Greetings, Shredderz! If you read Shred Sledz, you know who Joel Tudor is, and he’s probably had some influence on what boards you ride. Whether it was being the sole longboarder to earn the grudging respect of the potato chip surfboard-obsessed surf media in the 90s or 2000s, or his continued championing of eggs, Tudor not only cuts against the grain with his equipment selection, he usually ends up convincing everyone else, too.
And yet, for all of Tudor’s influence, there’s very little written online about his surfboard choices. Luckily, Tudor is pretty prolific on Instagram, and mixed between the WSL critiques, jiu jitsu highlights and yes, 420-friendly content, he shares an incredible amount on the history of San Diego board building, highlighting various craftsmen that might otherwise go unnoticed outside of the area.
Sometime in 2020 Joel Tudor began posting about a trio of boards Hoy Runnels had shaped for him under Tudor’s THC Surfboards label. I loved watching Tudor surf these boards, and was curious to learn more about the influences behind the shapes, and figured it would be fun to collect all the info I had found in one place. I originally posted about these boards on Instagram, but I found myself wanting to go deeper on the subject.
First, before we get into the boards, I think it’s important to say a few words about Hoy Runnels. There isn’t much about Runnels online, but he’s a longtime San Diego shaper with a long resume.
Tudor has spoken at length about his love for Gordon & Smith. Runnels was an early shaper there alongside folks like Rusty Preisendorfer, Skip Frye, Mike Eaton, Robin Prodanovich, John Holly and Paul Bordieri. (Add Bordieri to the list of shapers I’d like to research; he figures prominently in various 70s G&S ads, and it sounds like he was instrumental in developing some of their best-known models, but I can’t find much about him online). According to a bio I found online, Runnels got his start in 1968. He shaped at G&S with Rusty until 1971. Runnels joined Rusty Surfboards in 1994, and I believe he is still shaping there today.
Pictured above is a trio of Hoy Runnels eggs shaped for Joel Tudor and his THC Surfboards label. The airbrushes were done by Tom Curtiss, another longtime San Diego board builder; and they were glassed at Joe Roper’s Surfboard Repair, where Curtiss is based. The photo above was originally posted by Curtiss to his Instagram.
Someone commented and said that the airbrushes were inspired by Donald Takayama’s Stone Steps Model. This rings a bell but I couldn’t find a photo of an original Stone Steps board.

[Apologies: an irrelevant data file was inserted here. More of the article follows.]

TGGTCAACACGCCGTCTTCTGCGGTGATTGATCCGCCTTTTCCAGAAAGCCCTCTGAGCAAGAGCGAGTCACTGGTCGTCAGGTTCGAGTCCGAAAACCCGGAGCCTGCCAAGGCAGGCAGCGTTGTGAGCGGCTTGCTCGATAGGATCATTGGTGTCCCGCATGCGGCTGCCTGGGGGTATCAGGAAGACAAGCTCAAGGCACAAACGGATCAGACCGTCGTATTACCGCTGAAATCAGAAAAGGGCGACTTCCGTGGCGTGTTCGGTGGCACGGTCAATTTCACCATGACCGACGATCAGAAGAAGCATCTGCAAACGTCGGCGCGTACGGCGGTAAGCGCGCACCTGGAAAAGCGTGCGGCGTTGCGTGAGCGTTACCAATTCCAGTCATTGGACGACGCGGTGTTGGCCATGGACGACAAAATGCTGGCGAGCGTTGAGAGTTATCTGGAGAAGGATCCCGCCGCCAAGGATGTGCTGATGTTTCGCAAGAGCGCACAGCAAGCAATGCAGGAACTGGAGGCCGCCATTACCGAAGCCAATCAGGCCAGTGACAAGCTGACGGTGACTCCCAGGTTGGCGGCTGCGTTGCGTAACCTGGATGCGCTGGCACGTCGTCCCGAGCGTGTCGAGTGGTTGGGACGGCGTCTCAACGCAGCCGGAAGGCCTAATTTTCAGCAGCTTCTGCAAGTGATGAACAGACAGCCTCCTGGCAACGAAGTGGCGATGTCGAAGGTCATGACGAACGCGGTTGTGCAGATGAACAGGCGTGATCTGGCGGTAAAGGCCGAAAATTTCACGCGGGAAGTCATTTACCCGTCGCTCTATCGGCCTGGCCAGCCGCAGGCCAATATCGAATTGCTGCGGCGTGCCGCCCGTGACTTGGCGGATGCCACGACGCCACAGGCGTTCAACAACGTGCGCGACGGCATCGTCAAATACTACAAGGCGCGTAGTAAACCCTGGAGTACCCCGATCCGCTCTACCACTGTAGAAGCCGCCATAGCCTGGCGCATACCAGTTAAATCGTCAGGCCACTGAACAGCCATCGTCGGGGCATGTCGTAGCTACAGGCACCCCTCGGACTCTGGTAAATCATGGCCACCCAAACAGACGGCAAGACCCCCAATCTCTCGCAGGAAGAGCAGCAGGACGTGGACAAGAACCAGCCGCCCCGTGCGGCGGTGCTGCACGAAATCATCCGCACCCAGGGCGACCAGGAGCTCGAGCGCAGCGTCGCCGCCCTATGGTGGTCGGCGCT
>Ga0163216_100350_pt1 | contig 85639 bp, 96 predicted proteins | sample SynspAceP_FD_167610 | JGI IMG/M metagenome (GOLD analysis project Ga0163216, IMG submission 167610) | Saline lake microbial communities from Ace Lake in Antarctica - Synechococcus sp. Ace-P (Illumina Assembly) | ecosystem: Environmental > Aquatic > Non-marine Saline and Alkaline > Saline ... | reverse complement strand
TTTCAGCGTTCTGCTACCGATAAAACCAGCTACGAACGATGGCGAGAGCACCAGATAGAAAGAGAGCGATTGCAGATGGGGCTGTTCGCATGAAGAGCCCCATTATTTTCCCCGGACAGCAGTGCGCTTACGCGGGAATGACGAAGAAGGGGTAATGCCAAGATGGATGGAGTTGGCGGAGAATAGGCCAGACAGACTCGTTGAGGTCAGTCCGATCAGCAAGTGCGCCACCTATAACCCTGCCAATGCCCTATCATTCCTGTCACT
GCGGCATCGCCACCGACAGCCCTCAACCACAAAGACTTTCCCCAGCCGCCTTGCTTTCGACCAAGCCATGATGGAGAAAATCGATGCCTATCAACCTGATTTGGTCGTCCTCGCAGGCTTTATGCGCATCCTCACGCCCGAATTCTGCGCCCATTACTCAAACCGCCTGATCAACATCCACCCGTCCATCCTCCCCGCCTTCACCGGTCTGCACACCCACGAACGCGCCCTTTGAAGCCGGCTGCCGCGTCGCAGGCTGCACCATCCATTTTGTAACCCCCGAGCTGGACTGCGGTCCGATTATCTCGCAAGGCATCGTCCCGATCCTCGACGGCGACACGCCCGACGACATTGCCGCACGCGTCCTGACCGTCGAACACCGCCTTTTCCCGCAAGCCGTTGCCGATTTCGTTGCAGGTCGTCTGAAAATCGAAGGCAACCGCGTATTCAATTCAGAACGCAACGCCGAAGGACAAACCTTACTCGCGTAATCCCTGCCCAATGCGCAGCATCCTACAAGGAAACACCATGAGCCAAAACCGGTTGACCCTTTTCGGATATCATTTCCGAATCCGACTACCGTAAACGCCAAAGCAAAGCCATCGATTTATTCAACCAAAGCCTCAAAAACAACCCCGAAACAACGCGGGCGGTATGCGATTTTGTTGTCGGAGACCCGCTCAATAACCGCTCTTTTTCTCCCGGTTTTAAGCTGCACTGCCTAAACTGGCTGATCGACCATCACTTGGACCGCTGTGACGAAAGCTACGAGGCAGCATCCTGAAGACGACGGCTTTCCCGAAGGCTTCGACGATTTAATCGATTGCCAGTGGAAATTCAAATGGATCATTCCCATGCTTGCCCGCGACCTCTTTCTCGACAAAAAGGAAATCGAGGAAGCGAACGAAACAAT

On the far left is an 8’0″ egg; in the middle is a winged squash tail egg; and the board on the far right is what Tudor describes as an 8’0″ mid wing rounded pin single fin. I haven’t seen any other mention of the squash tail other than Curtiss’ Instagram post. The 8’0″ eggs, however, have both popped up in various videos and Instagram posts, which I have included below. (Note: I tell the boards apart by the slight variation in airbrushes; the mid wing rounded pin has red and yellow airbrushes in the nose; the 8’0″ egg on the far left has yellow and blue.)
Here’s another shot of the 8’0″ mid wing rounded pin single fin, which Tudor posted to Instagram. The fin is a DRD4 Fins Moonraker Skeg Template (which I could not find anywhere on the DRD4 fins site).
These Hoy Runnels eggs made various appearances in edits released in 2020 and 2021, and here’s my best attempt at collecting all the footage I could find. I could watch Tudor surf these boards all day. There is a remarkable stillness to his style, and I love how these eggs bring out the contrast between his unhurried approach and the critical turns. To me this kind of surfing is so much more beautiful and interesting than much of what you see pros doing on smaller boards.
The video above was originally posted by @cactus.studio_ and was filmed by @sagephotos_. You’ve probably noticed much of the content in this post was stuff I found on IG; the only reason I didn’t embed the IG posts is because it would’ve affected performance and made it much slower to load. In any case, here’s more relaxed, radical surfing on the 8’0″ mid wing rounded pin.
This clip was originally posted by Lograp. The clip was filmed on the morning of January 11, 2021, a bit later than the others, which as far as I can tell were filmed during the summer and fall of 2020. I really dig seeing the 8’0″ mid wing rounded pin in some bigger conditions.
Here’s Tudor on the 8’0″ Hoy Runnels THC Surfboards mid wing rounded pin at Lowers. Surfing an 8′ egg at California’s premier high performance shortboard spot is so rad, and while it’s always fun to see someone tweak the establishment, what makes it work is not the rebellion but the unimpeachable surfing.
Last but not least here’s Joel going frontside at Lowers; most of the edit is actually Tosh, who’s also riding a Hoy Runnels shape. This board is the 8’0″ egg without wings.